By Joshua Axelrod
So you’re a rising college freshman. You’ve got four (possibly more) years of experiences ahead of you that will shape who you are socially and professionally. How can you get ahead in both those areas without too much stress?
Through social media of course! Between Facebook, Twitter, Instagram, LinkedIn and other prominent networking sites, social media can be a wonderful tool for a freshman looking to establish him or herself in a college bubble.
“The strength of social media is in its ability to network and collaborate,” said Sabrina Kramer, assistant director at the University of Maryland’s Center for Teaching Excellence. “Networking for jobs and other opportunities has always been important — just now you can reach more people much more easily.”
Kramer suggested that students start building an online professional portfolio early.
“Employers want to see evidence of a person’s ability to think, critically analyze and write effectively,” she said. “Building a portfolio, updating it and curating it with good examples of your work also shows good organizational skills and that you care about your work.”
Iowa State University senior Thomas Frank is the founder of College Info Geek, a resource for making college a “remarkable experience.” Social media played a huge part in his college life.
“Social media was the catalyst for my first internship,” Frank said. “Had I not been using Twitter as a freshman and following my school’s new account, I would have never found out about the leadership conference Principal was running. Through that I gained dozens of contacts, a Fortune 500 internship and eventually a $5,000 scholarship.”
As important as the professional advantages here are, don’t forget the “social” aspect of social media.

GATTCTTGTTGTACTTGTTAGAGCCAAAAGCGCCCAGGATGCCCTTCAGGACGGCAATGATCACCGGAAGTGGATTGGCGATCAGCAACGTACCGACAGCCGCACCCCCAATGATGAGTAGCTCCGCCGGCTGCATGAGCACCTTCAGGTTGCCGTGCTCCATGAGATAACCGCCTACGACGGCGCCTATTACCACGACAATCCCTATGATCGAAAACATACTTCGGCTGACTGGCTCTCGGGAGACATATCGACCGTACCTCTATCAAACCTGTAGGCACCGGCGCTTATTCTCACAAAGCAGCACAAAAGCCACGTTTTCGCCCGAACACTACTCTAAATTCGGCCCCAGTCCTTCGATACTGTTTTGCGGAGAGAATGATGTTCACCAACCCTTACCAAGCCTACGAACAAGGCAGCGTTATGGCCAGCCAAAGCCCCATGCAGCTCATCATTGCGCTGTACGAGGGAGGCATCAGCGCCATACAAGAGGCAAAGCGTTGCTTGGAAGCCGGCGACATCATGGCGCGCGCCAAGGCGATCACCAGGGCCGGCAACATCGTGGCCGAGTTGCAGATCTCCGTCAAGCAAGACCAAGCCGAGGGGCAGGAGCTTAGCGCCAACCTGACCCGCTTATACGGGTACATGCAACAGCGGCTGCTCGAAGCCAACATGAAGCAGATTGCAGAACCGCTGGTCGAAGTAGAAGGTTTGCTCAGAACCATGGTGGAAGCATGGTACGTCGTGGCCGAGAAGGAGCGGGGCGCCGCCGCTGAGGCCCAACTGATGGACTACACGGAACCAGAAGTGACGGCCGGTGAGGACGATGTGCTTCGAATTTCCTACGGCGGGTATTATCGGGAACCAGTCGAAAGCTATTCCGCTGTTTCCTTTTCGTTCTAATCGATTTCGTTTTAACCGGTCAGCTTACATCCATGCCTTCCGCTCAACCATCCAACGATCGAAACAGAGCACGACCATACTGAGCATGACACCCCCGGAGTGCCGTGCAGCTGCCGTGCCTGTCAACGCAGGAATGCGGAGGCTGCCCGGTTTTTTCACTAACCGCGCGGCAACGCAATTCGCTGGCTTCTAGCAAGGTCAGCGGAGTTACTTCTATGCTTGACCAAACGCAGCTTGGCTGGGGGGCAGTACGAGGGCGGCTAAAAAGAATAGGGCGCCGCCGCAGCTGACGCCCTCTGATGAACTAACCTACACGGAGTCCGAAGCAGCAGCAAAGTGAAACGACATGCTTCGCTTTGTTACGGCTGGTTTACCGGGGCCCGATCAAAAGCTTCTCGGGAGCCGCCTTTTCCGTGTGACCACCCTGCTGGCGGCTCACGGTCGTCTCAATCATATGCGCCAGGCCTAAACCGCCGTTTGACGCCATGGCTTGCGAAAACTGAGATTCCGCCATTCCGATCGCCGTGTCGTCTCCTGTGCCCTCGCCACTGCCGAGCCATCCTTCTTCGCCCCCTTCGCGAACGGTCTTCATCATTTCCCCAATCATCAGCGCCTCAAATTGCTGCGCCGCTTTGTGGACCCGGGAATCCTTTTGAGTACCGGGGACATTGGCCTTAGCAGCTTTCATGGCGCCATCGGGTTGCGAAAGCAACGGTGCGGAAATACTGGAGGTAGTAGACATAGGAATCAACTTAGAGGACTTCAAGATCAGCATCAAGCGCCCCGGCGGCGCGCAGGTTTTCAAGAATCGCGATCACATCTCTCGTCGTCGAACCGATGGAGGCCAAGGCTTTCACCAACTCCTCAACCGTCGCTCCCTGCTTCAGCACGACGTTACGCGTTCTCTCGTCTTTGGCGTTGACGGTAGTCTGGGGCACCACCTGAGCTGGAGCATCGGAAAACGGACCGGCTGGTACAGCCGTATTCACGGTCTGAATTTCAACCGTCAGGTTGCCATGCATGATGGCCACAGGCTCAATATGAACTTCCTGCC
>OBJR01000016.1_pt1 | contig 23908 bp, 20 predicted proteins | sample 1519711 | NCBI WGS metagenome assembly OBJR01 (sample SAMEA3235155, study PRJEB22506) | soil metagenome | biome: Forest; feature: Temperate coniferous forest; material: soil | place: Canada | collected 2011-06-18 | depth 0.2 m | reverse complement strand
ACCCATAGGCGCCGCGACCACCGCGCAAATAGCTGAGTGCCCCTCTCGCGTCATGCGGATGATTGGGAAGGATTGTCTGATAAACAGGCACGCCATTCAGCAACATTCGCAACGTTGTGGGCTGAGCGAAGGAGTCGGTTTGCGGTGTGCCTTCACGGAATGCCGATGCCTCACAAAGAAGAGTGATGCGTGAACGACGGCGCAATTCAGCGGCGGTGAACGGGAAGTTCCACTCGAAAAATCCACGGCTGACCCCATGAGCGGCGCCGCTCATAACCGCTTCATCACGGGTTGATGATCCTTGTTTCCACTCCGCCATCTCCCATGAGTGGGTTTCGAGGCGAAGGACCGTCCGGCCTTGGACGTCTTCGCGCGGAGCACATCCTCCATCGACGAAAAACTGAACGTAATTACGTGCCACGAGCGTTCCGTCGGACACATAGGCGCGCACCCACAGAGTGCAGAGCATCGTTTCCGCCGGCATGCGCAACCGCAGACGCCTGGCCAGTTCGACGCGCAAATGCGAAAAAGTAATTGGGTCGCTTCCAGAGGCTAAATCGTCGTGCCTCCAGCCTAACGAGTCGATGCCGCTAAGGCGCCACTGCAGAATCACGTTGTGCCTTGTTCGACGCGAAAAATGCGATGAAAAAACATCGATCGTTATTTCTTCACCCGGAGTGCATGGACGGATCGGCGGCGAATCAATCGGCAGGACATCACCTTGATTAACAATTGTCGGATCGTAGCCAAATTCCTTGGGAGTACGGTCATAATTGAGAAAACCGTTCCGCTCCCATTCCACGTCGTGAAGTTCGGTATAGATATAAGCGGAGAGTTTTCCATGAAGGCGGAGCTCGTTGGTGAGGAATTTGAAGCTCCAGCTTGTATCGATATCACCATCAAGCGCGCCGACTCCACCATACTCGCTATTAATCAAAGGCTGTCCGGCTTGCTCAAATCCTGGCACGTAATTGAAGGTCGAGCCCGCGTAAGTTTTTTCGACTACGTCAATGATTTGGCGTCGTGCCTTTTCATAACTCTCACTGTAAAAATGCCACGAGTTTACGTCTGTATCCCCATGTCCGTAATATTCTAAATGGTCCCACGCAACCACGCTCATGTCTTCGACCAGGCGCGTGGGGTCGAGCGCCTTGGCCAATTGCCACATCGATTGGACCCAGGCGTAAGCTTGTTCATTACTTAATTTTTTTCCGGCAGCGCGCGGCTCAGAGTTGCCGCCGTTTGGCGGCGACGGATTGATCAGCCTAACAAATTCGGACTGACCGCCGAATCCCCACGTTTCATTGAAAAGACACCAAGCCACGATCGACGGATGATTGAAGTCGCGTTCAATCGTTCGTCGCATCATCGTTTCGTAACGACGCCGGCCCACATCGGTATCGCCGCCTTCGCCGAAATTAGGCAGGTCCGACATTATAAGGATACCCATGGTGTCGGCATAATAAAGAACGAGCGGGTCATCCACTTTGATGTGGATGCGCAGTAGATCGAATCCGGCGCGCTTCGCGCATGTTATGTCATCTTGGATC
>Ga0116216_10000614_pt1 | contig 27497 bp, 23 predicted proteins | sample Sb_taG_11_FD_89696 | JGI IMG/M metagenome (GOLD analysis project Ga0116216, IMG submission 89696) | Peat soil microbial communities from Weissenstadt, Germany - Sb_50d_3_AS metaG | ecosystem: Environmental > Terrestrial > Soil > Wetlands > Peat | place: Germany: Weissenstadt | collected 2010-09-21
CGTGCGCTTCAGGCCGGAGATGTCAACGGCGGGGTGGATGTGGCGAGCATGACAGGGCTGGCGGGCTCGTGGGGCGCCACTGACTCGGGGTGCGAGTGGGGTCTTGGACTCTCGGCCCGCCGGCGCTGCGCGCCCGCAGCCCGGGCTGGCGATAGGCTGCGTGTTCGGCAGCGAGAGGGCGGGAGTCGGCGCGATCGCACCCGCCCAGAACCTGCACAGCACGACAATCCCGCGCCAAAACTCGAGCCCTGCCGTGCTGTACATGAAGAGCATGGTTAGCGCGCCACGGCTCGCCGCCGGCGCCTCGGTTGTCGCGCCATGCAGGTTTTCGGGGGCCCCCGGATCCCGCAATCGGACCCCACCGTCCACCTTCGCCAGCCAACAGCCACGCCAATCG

“The advantages of social media came about before freshman year even started,” said Madeline Monaco, a sophomore at Elon University, in Elon, N.C. “I found my roommate on Facebook, where we talked and decided to room with each other. By looking at pages she had liked and other things in her ‘About Me’ section, I was able to connect with a really great girl and develop a really great relationship with her.”
Monaco also said that Facebook and Twitter are slowly becoming her primary news outlets.
“I found out about Whitney Houston’s death from a friend’s post on another’s wall,” she said.
Social media also has entered the classroom. Sites like StudyBlue allow students to share study material on just about every subject imaginable in one easily accessible place. Some professors also incorporate social media into their lesson plans.
“In one class, students were able to talk with the author of the book that they were reading via a blog,” Kramer said. “In a talk I gave, we were able to interact via Twitter with the speaker in a TED (Technology, Entertainment, Design) talk that I was highlighting in my talk.”
Students can also create wikis or Google Docs to help each other study, review and edit papers, or even ask a professor questions the night before a test.
If you’re a freshmen not making the most out of social media, you’re probably going to fall behind.
“I think that being able to have updates from your friends and family on a constant basis is integral to what most people expect at this point,” Kramer said. “I think it allows for a richer experience and the ability to connect outside of campus. The art of networking is still as or more important in the era of social media as compared to before.”